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Mrs Bradshaw’s Blog

Mavis Lever, Margaret Rock, Joan Murray and Ruth Briggs. Anybody know who they were? No?

 What about Alan Turing?

Let’s not get bogged down in the whys and wherefores of people knowing the name of the man who broke the enigma code and not any of the women who made up 75% of the codebreakers at Bletchley Park. It is also probably not the moment to mention that the Polish had managed to break Army and Airforce codes before the British and we don’t know their names either.

There are now several books and films telling the remarkable stories of some of the codebreaking women. Their stories are fascinating and for a mathematician, problem solver or puzzle lover, the process is well worth finding out about.

The enigma machine, used to encrypt Nazi messages, could rearrange a message 150 million million million ways and its settings were changed every 24 hours. On the surface, breaking the code appeared to be an impossible task. But the Nazis made two mistakes in their unbreakable code. The first was that in no version of their algorithm did any letter become itself after encryption. This allowed allied code breakers to find words or phrases they suspected would be in a message and narrow the options it could be matched to by discounting any section where a letter stayed the same. The second mistake was using some words or phrases in the same position again and again, for example the morning weather report was always the first message of the day and of course their habit of ending messages with ‘Heil Hitler’. From these two mistakes the code breakers were able to build a machine which checked and discounted letter combinations until they were left with only the code of the day. This was then checked by hand and if it was correct then the nearly 10,000 code breakers would set about using that code to decode the 5,000 messages sent that day before starting the whole process again the following morning!

This week Year 6 had a taste of code breaking curtesy of Barclays and Microsoft during our #DesigningHerFuture week. Barclays visited the girls on Monday and delivered a workshop on how banks use encryption to keep bank details secure, while moving money digitally all around the world. Then on Wednesday and Thursday the girls tried their hand at encryption themselves with Microsoft. They were taught terminology such as cipher, key, decrypt and encrypt and were set a challenge:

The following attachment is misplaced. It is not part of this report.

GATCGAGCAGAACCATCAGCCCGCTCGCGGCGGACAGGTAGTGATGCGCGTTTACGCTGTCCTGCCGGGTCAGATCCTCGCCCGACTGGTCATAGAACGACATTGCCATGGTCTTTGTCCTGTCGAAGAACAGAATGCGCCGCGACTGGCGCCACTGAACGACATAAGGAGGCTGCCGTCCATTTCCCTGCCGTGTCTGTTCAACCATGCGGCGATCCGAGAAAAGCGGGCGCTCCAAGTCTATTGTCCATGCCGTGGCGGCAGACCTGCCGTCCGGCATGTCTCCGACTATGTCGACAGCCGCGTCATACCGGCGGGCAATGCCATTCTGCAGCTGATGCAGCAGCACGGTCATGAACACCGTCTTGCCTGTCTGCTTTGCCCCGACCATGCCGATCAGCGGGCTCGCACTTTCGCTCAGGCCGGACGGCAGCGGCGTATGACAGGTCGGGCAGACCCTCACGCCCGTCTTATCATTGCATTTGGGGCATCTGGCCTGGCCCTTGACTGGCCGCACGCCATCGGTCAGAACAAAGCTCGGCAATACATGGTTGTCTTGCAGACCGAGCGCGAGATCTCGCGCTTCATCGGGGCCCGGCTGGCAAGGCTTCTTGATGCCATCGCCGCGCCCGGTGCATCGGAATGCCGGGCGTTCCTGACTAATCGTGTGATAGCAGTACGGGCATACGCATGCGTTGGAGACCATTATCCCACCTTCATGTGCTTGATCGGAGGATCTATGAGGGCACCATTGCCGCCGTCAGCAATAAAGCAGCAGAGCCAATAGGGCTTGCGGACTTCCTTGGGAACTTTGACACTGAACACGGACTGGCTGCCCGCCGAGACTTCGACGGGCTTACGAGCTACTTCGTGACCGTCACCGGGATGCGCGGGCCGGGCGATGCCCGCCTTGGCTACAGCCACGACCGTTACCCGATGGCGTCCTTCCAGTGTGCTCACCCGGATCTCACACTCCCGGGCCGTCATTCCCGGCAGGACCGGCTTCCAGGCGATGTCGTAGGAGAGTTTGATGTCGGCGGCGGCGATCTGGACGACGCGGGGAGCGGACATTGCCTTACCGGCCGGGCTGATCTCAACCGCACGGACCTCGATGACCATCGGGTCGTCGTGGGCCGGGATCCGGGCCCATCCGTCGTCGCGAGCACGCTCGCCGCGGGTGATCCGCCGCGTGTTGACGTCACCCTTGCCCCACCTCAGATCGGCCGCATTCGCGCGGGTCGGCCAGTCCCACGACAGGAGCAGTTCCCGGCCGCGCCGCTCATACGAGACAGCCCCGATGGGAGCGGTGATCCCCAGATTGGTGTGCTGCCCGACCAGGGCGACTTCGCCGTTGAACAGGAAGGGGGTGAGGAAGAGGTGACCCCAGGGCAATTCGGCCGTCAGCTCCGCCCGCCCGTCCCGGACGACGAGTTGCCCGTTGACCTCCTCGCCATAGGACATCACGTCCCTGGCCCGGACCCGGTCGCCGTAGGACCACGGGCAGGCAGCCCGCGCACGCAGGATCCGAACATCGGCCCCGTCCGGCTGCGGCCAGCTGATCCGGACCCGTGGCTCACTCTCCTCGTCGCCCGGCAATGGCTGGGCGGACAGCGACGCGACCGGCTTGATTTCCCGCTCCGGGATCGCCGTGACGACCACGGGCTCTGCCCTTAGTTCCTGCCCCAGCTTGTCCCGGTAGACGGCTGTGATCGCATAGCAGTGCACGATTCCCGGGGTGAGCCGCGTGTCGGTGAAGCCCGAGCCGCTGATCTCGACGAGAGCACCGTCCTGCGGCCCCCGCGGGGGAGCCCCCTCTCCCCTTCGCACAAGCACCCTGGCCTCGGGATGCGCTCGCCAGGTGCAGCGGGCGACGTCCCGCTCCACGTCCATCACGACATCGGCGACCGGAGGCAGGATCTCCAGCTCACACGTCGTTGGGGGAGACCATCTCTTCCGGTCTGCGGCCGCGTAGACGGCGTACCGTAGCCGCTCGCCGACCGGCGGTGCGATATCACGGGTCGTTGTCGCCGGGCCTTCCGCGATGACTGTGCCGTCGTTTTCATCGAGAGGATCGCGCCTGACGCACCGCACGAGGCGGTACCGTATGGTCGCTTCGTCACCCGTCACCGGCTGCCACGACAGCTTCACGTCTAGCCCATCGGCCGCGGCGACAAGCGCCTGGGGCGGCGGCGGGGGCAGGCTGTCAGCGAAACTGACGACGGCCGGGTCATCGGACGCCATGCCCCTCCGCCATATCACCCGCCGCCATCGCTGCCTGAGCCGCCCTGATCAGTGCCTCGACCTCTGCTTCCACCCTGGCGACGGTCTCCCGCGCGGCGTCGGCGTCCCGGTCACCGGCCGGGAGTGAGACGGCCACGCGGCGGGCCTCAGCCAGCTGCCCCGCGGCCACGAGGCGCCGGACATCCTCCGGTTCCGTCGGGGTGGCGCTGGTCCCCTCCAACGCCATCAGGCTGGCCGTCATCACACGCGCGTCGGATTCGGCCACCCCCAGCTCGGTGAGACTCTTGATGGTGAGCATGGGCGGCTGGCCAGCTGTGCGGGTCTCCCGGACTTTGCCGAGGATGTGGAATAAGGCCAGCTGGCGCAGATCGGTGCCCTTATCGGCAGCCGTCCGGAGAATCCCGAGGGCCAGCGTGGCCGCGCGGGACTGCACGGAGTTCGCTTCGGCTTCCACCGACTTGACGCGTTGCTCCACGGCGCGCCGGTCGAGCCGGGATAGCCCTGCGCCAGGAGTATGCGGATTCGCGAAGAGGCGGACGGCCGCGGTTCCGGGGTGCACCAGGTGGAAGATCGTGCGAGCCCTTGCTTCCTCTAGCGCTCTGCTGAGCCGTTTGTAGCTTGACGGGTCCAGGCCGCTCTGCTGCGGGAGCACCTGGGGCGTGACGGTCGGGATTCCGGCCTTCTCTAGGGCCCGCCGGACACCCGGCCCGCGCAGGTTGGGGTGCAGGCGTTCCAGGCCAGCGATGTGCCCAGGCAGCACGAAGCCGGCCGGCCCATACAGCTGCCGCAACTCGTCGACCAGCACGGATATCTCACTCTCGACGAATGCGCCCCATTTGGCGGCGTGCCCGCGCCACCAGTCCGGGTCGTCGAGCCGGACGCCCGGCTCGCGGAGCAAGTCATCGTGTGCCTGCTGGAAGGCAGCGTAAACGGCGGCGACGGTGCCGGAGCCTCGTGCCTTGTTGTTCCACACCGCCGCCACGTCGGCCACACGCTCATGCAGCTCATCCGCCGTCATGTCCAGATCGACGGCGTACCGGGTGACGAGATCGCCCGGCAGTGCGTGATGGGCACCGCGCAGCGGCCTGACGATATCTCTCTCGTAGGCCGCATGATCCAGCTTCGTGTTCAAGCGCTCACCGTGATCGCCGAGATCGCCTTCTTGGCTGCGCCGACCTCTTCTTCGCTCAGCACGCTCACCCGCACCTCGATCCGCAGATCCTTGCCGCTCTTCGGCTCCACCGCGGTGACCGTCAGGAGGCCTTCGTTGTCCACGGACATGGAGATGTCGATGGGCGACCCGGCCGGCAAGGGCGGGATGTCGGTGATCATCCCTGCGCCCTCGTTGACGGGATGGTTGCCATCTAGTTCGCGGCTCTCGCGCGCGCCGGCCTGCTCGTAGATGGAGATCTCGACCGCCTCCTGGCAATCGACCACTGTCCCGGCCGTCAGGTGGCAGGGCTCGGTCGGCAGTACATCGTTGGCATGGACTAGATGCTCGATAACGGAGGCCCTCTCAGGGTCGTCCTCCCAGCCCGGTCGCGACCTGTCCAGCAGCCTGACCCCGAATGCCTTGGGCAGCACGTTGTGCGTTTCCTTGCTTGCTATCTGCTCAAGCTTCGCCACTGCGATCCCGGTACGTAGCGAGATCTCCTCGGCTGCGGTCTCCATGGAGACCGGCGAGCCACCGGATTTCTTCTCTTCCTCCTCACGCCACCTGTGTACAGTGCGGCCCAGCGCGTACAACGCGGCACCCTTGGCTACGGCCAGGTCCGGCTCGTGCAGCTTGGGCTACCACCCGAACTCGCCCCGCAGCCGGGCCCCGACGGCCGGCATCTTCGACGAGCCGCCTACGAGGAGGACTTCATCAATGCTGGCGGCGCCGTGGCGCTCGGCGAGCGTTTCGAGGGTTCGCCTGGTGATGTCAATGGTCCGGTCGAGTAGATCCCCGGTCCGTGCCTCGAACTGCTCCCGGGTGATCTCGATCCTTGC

They had lost contact with their spy behind enemy lines and needed to decode the distress message which would include the spy’s location. The spy would be using a book cipher but the key could be one of four different books. The Year 6 teams had to build a device using Micro:bits to receive the message then record the message, work out which of the four books was the correct key, decrypt the message and finally send a message back using the same key informing their spy that help was on the way.

Needless to say the girls loved the activity. In fact they loved it so much that one group finished the whole two hour task in an hour and Microsoft had to come up with an extension activity overnight!

Microsoft have worked with every girl from Year 1 – 6 this week on different coding activities and our girls have impressed in every session with their prior knowledge of Computer Science, their engagement with new and challenging tasks, their confidence to share theories and ideas. At the beginning of the week we showed all the Junior girls Microsoft’s #Makewhatsnext video which showcases female inventors. The idea of the video is to show young girls that, while they may not be household names, there are many female inventors to emulate. (click here to view)

I think that there is most certainly a place for celebrating women whose contribution to Science, Mathematics and Technology has been overlooked. Having inspiring stories can only help the next generation of girls. But even more important is letting young girls walk in the shoes of inventors, designers and technologists so they don’t simply appreciate that women can lead in these fields but that they can.

Mrs Sophie Bradshaw

Head of Junior School

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